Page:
CFD & AMP Center
Department of Mechanical & Aerospace Engineering
West Virginia University

Computational Strategies for Faster Combustion Simulations with Detailed Chemistry

Computational Strategies for Faster Combustion Simulations with Detailed Chemistry
National Energy Technology Laboratory (NETL)
Dr. Ismail Celik
Jose Escobar

Executive Summary

Pollutants released to the atmosphere from combustion units represent a risk for human health and the environment. In order to reduce the negative impact of combustion units the government has imposed controls for the regulated pollutants. Environmental controls have lead research to find innovative strategies to reduce pollution. Nowadays numerical simulations have become an important tool in research and design of combustion systems. The main advantages of numerical simulations are: relatively low cost of development, fast (compared to build and perform experiments in combustion rigs), and relatively ease with which parametric studies can be conducted. Despite all the advantages simulation of combustion phenomena is far from accurate and detailed predictions. The difficulty of combustion simulation is due to the several physical processes that occur simultaneously such as turbulence, chemical reactions, and heat transfer.

Log time integration method (LTIM)

An explicit, second order integration method is proposed for integration of stiff equations. This novel method was developed by transforming the time variable into the logarithmic space. Stiff equations are characterized by large slopes (∆φ/∆t, being φ any variable). The transformation of the time variable into the logarithmic space could decrease the slope value thus making the integration more treatable. Being an explicit scheme, this method will allow easy implementation in problems with large number of species without the requirement of inverting any Jacobian.

Composition predictions calculated in closed reactors using the LTIM were obtained faster than using traditional integration methods (Euler and 5th order Runge-Kutta Method). Predicted compositions are within reasonable accuracy.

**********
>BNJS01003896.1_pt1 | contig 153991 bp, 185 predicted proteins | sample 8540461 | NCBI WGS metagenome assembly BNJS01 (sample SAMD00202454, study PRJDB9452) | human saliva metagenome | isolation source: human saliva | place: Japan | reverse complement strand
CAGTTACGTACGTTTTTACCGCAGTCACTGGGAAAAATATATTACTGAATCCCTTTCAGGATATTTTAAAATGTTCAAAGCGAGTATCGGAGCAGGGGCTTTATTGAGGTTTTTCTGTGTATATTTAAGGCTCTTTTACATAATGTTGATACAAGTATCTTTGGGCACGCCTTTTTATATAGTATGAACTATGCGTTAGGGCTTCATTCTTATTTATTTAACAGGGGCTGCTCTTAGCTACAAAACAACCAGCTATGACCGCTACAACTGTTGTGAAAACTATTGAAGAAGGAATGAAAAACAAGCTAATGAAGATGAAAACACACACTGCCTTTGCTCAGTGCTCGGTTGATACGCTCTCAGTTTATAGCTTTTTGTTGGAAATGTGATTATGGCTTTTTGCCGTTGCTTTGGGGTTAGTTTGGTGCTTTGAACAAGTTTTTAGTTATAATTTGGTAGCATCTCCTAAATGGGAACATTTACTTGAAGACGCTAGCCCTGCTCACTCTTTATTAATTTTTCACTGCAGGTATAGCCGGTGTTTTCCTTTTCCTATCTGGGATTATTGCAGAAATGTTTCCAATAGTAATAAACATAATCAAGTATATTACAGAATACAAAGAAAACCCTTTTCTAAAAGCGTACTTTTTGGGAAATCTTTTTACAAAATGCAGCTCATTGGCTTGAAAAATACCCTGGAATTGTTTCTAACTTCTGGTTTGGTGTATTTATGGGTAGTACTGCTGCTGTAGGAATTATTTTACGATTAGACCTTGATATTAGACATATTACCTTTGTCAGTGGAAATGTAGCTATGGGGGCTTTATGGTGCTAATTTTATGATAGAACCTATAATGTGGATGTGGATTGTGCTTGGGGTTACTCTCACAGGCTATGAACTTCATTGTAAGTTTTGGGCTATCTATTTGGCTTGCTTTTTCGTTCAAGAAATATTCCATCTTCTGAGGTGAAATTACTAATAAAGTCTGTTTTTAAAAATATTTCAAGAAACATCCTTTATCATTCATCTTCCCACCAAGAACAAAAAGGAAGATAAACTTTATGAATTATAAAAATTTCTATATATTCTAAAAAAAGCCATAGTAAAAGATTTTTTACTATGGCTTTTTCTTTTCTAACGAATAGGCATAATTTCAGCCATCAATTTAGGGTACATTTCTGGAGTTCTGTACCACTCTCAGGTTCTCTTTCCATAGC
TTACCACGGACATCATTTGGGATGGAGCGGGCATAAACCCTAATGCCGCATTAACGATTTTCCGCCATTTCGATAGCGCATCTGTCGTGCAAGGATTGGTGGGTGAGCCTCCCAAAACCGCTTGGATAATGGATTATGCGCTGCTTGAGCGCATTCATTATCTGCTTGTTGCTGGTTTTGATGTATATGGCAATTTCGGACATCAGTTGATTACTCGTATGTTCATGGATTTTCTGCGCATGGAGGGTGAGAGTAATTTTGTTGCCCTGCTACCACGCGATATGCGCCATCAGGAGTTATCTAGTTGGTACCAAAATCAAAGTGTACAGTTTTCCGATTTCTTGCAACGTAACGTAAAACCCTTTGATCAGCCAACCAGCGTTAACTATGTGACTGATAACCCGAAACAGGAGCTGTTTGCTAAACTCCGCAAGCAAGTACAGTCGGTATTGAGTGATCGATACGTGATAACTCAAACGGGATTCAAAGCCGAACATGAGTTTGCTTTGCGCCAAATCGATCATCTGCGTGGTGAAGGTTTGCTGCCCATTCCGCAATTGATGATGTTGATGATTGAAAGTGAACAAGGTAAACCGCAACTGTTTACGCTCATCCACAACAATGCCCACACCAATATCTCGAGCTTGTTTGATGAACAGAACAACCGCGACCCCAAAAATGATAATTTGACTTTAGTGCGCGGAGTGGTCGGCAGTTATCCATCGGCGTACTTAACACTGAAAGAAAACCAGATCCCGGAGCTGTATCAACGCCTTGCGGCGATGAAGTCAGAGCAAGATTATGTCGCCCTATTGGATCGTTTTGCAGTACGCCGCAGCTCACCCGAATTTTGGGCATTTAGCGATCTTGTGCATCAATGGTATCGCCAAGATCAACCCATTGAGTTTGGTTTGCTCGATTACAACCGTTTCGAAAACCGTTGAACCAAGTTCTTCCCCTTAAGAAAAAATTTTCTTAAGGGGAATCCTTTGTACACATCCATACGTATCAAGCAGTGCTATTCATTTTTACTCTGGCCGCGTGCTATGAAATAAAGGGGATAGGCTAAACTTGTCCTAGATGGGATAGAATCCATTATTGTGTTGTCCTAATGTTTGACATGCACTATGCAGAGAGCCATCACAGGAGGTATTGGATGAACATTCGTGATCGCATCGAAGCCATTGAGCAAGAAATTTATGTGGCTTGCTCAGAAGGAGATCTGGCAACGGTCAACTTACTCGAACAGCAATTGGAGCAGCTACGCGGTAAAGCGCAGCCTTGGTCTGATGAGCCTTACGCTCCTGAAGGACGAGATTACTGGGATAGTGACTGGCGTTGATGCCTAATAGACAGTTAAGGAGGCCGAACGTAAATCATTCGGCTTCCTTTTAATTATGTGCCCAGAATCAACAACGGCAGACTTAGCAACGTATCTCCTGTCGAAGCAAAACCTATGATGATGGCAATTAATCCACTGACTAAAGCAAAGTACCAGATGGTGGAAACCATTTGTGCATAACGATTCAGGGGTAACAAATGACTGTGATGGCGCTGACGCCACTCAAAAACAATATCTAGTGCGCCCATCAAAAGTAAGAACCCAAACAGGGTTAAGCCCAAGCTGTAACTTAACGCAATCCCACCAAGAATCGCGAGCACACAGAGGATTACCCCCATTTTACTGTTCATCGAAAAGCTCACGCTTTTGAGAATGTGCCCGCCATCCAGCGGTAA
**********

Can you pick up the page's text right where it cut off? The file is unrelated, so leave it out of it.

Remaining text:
Chemical Reactor Network (CRN)

CFD simulations of combustors using detailed mechanisms for practical problems are virtually impossible to perform due the size of the chemical model (e.g. Methane-Air combustion GRI 3.0 mechanism has 53 species and 325 reactions). For this reason simplified chemical mechanisms are employed but the assumptions used in the development of these mechanisms affect the accuracy of the predictions, especially for the chemical species whose concentration is in the parts per million (ppm) level.

CRN calculations required the input of CFD in order to build a network of simplified reactor that represents the combustor. These CFD simulations are obtained using relatively inexpensive models (e.g. RANS, one step global mechanism). A Computer program wad created in order to create a reactor network using the results form the CFD predictions. Detailed chemistry simulations were performed using the GRI 3.0 detailed mechanism.

Different reactor network configurations were simulated and the results compared against the CFD and experimental measurements. CRN calculations were obtained faster than the CFD calculations and they also provide extra information about the composition of the gas inside the combustor.